You’re planning an afternoon with friends, just east of Atlanta, Georgia. A picnic, maybe a scenic walk, some fireworks as the sun goes down. You find a park that seems to have it all: Stone Mountain. Then you do some research on it—and learn that it holds significance for the Confederacy AND the modern Ku Klux Klan. WTF?! In the lead-up to Juneteenth, Dr. Elizabeth Alexander joins Jonathan to explore the history and contemporary significance of America’s monuments—who’s represented, in what ways, and what it’ll take to change these narratives.
Elizabeth Alexander – decorated poet, educator, memoirist, scholar, and cultural advocate – is president of The Andrew W. Mellon Foundation. She has held distinguished professorships at Smith College, Columbia University, and Yale University, is Chancellor Emeritus of the Academy of American Poets, a member of the American Academy of Arts and Sciences, and serves on the Pulitzer Prize Board.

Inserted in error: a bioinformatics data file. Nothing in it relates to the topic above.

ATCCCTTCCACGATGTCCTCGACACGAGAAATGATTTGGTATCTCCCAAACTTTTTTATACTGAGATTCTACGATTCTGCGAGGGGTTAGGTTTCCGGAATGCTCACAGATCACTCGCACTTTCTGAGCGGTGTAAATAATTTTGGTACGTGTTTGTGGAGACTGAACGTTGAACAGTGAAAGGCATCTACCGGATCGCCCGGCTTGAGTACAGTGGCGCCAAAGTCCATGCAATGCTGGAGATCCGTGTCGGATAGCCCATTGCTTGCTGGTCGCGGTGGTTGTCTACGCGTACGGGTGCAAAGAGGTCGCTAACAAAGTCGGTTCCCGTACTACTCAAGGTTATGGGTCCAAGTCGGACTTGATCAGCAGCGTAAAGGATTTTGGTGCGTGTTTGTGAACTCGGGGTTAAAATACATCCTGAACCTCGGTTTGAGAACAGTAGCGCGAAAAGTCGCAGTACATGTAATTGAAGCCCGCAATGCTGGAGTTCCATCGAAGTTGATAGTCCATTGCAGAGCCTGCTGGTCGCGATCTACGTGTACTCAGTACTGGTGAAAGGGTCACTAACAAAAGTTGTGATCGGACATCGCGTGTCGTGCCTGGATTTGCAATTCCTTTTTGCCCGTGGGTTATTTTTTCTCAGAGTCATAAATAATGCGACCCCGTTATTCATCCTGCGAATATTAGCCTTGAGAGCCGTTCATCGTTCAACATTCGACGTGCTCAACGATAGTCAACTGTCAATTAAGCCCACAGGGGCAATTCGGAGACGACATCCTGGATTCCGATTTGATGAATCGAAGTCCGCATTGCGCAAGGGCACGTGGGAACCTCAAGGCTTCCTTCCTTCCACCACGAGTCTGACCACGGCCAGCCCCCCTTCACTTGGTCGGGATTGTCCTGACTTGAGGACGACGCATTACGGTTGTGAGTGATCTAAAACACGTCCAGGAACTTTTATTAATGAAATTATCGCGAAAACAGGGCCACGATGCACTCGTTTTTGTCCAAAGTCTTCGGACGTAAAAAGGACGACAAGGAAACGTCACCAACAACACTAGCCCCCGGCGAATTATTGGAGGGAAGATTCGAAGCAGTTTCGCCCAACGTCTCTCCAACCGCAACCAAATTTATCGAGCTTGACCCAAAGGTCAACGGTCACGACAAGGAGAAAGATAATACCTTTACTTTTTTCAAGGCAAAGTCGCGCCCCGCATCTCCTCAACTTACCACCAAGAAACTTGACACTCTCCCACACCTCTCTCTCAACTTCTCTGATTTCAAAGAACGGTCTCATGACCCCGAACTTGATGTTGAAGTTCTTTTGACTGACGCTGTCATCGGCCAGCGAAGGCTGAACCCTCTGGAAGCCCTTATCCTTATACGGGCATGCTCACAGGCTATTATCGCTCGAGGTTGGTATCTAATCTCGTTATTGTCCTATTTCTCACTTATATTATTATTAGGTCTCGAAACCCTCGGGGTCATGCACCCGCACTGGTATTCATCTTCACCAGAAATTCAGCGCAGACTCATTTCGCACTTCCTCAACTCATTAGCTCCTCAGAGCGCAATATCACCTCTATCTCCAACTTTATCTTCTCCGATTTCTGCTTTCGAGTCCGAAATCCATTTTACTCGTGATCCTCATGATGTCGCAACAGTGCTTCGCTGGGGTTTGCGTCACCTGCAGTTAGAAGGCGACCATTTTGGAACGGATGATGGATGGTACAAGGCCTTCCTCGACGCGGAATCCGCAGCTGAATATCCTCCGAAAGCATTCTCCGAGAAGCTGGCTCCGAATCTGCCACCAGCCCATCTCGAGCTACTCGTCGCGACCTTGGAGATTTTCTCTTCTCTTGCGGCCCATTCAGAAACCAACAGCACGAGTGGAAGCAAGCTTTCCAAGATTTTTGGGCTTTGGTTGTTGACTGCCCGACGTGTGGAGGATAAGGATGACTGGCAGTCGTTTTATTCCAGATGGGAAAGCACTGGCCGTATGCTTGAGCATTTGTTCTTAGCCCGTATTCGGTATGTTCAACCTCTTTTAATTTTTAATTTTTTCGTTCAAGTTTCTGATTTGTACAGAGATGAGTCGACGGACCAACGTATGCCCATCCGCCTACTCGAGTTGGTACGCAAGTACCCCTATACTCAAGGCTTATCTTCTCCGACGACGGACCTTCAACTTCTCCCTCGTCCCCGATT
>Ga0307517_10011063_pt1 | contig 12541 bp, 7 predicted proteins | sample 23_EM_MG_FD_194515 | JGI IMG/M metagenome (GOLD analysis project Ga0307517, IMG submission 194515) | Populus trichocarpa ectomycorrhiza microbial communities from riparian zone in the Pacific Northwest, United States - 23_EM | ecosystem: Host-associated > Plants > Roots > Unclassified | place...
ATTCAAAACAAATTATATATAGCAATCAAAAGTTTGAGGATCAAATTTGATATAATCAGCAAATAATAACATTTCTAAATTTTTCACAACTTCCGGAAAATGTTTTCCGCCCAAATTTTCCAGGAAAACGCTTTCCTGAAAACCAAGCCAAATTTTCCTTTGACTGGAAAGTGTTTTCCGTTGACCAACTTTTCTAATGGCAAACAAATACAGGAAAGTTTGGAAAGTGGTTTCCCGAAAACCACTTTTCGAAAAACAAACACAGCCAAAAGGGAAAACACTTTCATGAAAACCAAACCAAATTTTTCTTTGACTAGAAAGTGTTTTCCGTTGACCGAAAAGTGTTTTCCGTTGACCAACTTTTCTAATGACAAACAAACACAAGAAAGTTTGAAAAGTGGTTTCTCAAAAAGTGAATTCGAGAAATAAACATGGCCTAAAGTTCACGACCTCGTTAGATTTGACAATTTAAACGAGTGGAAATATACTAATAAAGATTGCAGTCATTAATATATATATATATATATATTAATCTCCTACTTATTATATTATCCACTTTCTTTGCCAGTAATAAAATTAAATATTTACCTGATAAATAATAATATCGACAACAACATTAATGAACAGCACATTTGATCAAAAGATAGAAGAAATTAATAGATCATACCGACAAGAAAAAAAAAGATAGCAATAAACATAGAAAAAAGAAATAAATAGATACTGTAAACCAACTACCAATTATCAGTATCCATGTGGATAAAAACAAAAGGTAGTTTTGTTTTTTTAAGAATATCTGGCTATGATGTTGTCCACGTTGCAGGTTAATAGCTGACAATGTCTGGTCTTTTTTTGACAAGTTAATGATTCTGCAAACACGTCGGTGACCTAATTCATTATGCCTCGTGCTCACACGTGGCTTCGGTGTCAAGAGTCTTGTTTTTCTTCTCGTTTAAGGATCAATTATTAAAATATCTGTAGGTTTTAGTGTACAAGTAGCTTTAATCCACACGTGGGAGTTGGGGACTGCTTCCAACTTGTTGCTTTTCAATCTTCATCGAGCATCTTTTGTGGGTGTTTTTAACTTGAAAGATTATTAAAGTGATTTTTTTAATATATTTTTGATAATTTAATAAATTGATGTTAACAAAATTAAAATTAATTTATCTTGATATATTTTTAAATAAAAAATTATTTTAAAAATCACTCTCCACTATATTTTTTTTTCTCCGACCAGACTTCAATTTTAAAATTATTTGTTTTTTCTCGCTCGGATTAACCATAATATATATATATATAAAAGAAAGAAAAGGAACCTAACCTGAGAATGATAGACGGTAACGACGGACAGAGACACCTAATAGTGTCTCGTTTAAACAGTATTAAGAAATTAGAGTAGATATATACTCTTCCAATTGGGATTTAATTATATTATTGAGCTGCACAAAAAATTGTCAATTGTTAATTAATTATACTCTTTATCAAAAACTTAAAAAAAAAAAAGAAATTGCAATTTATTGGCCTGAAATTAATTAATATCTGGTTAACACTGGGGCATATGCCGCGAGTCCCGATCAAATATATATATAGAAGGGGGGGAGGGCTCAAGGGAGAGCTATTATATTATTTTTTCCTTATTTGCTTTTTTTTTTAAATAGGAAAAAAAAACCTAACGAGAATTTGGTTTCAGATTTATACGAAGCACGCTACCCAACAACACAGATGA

Dr. Alexander composed and delivered “Praise Song for the Day” for the 2009 inauguration of President Barack Obama, and is author or co-author of fifteen books, including American Sublime (Pulitzer finalist, Poetry, 2006), The Light of the World (Pulitzer finalist, Biography, 2015), and The Trayvon Generation (2022).
A special thank you to all of our listeners who submitted questions for Dr. Alexander, they very much guided this episode!
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Headshot Credit for Dr. Alexander: Djeneba Aduayom